They said it couldn't be done. Algae fuel was never supposed to reach the gas pumps at price parity to regular diesel. After all, the economics were supposedly impossible. Well starting today, critics should try fueling their cars at Propel's Clean Fuel Points in Redwood City, San Jose, Berkeley, and Oakland. Private company Propel Fuels and renewable oils innovator Solazyme (SZYM) announced today the start of a month long pilot program to test consumer response to the industry's first sale of advanced renewable fuel. As stated in the press release found here: "The fuel will be sold at the same price as conventional diesel fuels..."
Solazyme Isn't Your Typical Algae Company...
However, before you expect drop-in algae fuels to be selling on every corner around the United States, let us put things back into perspective. Solazyme continues to excel in its more valuable business segments as seen in my other article found here. Solazyme is a renewable oils company capable of replicating and enhancing existing oils through the use of a dark fermentation process inside of a closed system. Solazyme can effectively replicate a range of oils that can replace the markets for petroleum, plant oils, and animal fats. The company is capable of creating oils that are customized for specific industrial purposes and is already innovating tailored profiles that simply do not exist in nature.
Yet for all of Solazyme's innovative capabilities, investors continue to negatively associate the company with their understanding of the biofuels industry, open-pond algae companies, and the non-related connotation to the "Sol" in Solyndra. Even while the U.S Navy presses for biofuels and pays $15 per gallon, the whirlwind of criticism has come crashing onto Solazyme by an audience that was never willing to allow the economy of scales to come into play. Ironically, before even considering any improvements that have occurred since the company's IPO, Solazyme had previously declared at that time that it was then reasonable to manufacture its oils at a cost below $3.44 per gallon according to the S-1 statement found here.
Support From Industry Continues To Grow...
But for every skeptic, Solazyme's supporting partner list continues to grow. In the fuels category alone, large oil companies like Chevron (CVX) and EcoPetrol (EC) have signed agreements for product development as found here and here. Even agricultural commodity trader Bunge (BG) found the value proposition of uniting its sugar business, biofuel segment, and oilseed processing division as an opportunity too lucrative to pass up. Bunge has since entered into a 50-50 joint venture with Solazyme for the construction of a facility with a nameplate capacity of 100,000 metric tons. The site that was chosen to host the plant would be its flagship sugarcane mill in Moema, Brazil. The joint venture plant will be used to produce renewable fuels and renewable chemicals.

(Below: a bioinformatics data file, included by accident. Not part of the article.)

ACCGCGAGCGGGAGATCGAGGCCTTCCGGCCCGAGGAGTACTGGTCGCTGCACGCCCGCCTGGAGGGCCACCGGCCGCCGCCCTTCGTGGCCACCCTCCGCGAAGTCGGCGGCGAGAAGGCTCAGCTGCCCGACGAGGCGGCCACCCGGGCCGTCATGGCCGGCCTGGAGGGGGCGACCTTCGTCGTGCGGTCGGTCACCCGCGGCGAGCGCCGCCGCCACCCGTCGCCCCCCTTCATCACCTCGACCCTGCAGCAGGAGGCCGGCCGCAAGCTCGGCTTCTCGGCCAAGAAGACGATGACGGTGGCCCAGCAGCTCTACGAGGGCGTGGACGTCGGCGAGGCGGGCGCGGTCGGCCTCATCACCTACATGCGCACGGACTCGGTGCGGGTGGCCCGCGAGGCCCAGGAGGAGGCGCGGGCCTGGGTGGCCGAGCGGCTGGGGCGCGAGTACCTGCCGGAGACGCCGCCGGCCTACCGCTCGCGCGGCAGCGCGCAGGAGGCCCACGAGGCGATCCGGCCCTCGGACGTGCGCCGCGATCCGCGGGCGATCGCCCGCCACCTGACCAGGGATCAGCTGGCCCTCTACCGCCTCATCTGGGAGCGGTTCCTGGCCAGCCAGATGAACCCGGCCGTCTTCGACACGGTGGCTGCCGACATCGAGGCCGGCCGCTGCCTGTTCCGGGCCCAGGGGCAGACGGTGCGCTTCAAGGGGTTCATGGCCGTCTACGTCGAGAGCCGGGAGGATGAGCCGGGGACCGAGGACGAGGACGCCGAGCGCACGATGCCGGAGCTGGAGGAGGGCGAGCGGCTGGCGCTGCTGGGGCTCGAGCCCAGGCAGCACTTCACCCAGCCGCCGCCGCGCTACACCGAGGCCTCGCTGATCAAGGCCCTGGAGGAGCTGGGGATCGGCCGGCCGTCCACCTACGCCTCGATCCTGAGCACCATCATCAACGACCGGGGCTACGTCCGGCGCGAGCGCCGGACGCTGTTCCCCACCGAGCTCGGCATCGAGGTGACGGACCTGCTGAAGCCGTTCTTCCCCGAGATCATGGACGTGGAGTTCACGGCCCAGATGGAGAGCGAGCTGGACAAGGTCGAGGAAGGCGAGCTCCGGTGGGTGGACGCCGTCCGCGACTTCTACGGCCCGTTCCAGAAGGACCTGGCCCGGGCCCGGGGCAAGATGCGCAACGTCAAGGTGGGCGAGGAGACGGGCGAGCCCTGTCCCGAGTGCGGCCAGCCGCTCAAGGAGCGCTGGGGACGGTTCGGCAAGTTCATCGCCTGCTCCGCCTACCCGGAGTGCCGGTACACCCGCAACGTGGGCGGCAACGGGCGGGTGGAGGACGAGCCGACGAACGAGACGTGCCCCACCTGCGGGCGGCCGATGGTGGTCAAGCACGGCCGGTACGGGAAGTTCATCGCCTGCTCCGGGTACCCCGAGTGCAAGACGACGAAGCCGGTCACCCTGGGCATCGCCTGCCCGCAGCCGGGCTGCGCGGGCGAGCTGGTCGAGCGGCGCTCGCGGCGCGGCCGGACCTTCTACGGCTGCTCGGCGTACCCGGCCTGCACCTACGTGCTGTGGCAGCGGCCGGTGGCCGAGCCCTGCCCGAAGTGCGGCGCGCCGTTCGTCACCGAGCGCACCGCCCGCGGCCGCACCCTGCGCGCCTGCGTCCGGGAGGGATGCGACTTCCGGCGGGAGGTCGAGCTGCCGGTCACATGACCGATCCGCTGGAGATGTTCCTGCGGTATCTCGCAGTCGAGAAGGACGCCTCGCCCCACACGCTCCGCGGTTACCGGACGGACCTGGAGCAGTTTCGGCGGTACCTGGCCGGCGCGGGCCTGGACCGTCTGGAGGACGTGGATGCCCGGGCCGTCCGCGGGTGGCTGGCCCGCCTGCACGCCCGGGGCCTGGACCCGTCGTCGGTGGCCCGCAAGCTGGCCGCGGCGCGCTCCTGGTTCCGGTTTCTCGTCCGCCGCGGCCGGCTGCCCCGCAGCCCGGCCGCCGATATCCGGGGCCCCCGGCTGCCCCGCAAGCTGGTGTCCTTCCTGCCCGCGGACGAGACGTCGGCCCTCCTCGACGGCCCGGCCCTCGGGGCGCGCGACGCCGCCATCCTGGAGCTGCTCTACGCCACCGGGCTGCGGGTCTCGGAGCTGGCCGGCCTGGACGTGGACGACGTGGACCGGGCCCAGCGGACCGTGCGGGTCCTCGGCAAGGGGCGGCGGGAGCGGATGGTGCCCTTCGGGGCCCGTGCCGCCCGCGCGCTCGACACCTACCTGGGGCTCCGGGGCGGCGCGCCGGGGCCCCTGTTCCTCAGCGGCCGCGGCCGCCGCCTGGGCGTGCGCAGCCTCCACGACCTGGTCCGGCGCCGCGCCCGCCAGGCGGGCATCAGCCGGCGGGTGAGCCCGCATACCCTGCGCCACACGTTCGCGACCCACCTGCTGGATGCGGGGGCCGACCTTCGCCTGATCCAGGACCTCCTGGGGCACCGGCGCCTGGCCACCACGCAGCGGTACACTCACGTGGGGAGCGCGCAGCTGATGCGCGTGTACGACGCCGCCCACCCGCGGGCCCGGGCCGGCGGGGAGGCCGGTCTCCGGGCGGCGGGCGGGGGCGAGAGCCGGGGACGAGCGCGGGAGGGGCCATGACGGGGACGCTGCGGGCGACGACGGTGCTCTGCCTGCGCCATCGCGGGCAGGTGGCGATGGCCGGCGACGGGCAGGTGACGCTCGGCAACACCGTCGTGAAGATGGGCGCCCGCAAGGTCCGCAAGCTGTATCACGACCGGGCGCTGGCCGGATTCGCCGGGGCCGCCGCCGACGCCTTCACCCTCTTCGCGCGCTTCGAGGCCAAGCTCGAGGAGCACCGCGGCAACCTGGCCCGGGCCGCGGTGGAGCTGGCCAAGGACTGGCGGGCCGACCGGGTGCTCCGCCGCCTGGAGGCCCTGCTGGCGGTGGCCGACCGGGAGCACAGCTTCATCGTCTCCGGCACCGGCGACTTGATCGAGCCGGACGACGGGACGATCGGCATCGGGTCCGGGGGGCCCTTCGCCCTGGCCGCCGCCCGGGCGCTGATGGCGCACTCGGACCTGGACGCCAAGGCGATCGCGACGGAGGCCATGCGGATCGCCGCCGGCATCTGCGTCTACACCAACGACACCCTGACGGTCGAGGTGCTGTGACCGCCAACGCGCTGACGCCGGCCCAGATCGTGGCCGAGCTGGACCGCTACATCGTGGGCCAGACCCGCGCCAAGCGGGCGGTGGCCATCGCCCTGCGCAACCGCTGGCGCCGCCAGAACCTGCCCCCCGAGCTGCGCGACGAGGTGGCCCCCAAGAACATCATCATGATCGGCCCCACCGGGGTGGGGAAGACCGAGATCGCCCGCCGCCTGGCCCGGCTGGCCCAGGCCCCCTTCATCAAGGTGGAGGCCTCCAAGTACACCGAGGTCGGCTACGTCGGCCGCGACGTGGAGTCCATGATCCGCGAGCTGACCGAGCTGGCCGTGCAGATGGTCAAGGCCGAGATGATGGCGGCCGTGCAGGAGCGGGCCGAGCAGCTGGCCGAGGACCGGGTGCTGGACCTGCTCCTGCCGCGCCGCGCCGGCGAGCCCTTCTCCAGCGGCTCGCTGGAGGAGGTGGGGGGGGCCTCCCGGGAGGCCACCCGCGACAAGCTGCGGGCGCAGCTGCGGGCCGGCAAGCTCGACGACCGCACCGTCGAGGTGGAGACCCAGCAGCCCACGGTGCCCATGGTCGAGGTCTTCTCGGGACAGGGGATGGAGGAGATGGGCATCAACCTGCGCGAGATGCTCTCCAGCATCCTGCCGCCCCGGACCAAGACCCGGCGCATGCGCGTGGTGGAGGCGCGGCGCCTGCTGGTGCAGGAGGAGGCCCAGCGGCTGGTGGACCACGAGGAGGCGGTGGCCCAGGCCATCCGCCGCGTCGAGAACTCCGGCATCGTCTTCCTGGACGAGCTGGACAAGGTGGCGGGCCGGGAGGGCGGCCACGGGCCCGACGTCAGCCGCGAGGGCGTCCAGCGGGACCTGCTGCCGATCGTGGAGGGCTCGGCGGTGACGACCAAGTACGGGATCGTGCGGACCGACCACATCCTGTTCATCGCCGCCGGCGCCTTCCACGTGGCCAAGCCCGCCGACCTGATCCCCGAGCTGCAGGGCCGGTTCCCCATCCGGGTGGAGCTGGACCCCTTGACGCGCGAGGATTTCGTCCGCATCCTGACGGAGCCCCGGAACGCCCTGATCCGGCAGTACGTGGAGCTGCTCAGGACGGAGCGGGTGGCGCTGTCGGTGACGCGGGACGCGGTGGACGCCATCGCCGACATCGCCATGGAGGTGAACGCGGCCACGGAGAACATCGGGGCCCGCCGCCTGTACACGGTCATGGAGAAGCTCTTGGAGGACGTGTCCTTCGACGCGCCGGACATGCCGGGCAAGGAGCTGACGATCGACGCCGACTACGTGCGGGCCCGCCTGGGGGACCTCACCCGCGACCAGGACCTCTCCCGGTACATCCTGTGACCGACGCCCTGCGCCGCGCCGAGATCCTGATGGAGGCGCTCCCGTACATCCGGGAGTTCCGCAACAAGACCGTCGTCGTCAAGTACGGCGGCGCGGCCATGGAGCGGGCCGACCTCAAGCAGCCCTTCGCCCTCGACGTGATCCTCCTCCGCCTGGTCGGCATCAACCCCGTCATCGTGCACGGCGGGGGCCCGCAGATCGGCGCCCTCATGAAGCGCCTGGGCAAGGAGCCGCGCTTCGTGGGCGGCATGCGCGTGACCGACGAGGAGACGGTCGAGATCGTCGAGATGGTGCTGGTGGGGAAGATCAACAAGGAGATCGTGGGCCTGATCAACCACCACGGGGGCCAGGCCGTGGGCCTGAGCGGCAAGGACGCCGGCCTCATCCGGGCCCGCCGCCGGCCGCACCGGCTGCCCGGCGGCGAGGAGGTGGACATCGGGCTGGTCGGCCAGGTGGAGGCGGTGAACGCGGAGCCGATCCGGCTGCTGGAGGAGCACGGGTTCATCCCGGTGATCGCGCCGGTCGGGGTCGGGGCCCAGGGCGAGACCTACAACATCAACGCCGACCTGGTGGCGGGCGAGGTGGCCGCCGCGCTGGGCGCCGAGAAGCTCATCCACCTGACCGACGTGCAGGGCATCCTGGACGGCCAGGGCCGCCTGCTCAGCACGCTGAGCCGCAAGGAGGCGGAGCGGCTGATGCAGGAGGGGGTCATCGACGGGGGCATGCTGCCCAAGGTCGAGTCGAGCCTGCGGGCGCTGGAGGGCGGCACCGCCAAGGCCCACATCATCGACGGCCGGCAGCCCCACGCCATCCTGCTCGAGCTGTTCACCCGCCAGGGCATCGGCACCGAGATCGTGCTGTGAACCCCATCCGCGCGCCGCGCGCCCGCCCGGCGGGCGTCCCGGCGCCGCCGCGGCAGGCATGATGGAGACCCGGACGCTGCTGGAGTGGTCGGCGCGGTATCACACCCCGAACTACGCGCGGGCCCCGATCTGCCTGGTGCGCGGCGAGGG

Solazyme's latest partnership with Propel Fuels seems somewhat trivial in comparison until you consider the underlying growth in store. As read here, Propel Fuels currently operates 29 fueling locations but has planned to expand this number to more than 200 locations over the next two years. It's worth mentioning that the Propel Fuels partnership had been announced two weeks ago at Advanced Biofuels Markets 2012. It's important to note that at the same conference, CEO Jonathan Wolfson had emphasized the company's fuel strategy would revolve primarily around commercial fleets rather than the consumer markets according to the coverage found here.
In regards to the company's fuels segment, Solazyme's management has always asserted that it made the most financial sense to initially pursue blends and additives rather than a 100% unblended fuel outright. Considering my other articles found here and here, Solazyme's superior oil and fuel would undeniably gain the best margins by improving the properties of another commodity altogether. In the case of the Propel Fuels pilot program we see this coming full circle as the blended fuel consists of 80% petroleum and 20% of Solazyme's Soladiesel.
One Person's Loss Is Another's Opportunity...
As Solazyme's share price inexplicably continues to fall despite a lack of news to carry the momentum one way or the other, investors must ultimately remember that the stock market in itself is not a rational entity. From early July to the present day, Solazyme has fallen nearly 49% with little public reason as to why. Even Raymond James analyst Pavel Molchanov felt obligated to reiterate his outperform rating in late October as he stated the following justification found here.
As of June 2012, Solazyme carried total current assets of $214.9 million with less than $22 million of current liabilities. Of the current assets, $195 million consists of cash and easily accessible short-term investments. Altogether, the company has no more than $34 million in total liabilities. The company's joint ventures are currently constructing production capability that will make the company a positive cash-flow operation. To date, the company has somewhere around 3,000 metric tons of capacity now running. By the end of 2015, the company expects to have 550,000 metric tons of capacity online.
Although biofuels continue to dominate the headlines of Solazyme, investors would be wise in remembering that Solazyme is first and foremost a renewable oils company. Fuels remain a low margin business with an insatiable demand. Yet as the company continues to dip its feet in the fuels market, it continues to make a bold statement in declaring what's possible in the world to come. Algae fuel for the price of regular diesel can one day become a tangible reality. Yet even this is just a touch of the value Solazyme offers to industry through its platform of converting low-cost sugars into high-value tailored oils.